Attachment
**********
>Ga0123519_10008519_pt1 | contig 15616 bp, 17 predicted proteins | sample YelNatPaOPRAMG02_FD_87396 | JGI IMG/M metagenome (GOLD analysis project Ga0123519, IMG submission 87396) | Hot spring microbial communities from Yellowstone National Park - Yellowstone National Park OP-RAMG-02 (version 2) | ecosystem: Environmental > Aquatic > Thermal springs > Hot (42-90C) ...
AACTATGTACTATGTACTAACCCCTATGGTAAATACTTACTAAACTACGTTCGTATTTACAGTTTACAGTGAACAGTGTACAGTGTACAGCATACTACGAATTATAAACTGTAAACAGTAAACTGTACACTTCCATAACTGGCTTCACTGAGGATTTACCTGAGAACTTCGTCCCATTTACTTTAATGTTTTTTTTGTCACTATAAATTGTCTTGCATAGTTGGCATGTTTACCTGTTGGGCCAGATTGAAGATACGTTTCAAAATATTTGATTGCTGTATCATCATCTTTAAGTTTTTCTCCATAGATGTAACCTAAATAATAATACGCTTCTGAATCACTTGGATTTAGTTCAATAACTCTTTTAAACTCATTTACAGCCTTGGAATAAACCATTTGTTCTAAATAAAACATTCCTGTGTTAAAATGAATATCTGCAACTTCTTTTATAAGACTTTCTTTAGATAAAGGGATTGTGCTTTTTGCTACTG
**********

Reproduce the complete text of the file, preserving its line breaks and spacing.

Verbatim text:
>Ga0123519_10008519_pt1 | contig 15616 bp, 17 predicted proteins | sample YelNatPaOPRAMG02_FD_87396 | JGI IMG/M metagenome (GOLD analysis project Ga0123519, IMG submission 87396) | Hot spring microbial communities from Yellowstone National Park - Yellowstone National Park OP-RAMG-02 (version 2) | ecosystem: Environmental > Aquatic > Thermal springs > Hot (42-90C) ...
AACTATGTACTATGTACTAACCCCTATGGTAAATACTTACTAAACTACGTTCGTATTTACAGTTTACAGTGAACAGTGTACAGTGTACAGCATACTACGAATTATAAACTGTAAACAGTAAACTGTACACTTCCATAACTGGCTTCACTGAGGATTTACCTGAGAACTTCGTCCCATTTACTTTAATGTTTTTTTTGTCACTATAAATTGTCTTGCATAGTTGGCATGTTTACCTGTTGGGCCAGATTGAAGATACGTTTCAAAATATTTGATTGCTGTATCATCATCTTTAAGTTTTTCTCCATAGATGTAACCTAAATAATAATACGCTTCTGAATCACTTGGATTTAGTTCAATAACTCTTTTAAACTCATTTACAGCCTTGGAATAAACCATTTGTTCTAAATAAAACATTCCTGTGTTAAAATGAATATCTGCAACTTCTTTTATAAGACTTTCTTTAGATAAAGGGATTGTGCTTTTTGCTACTG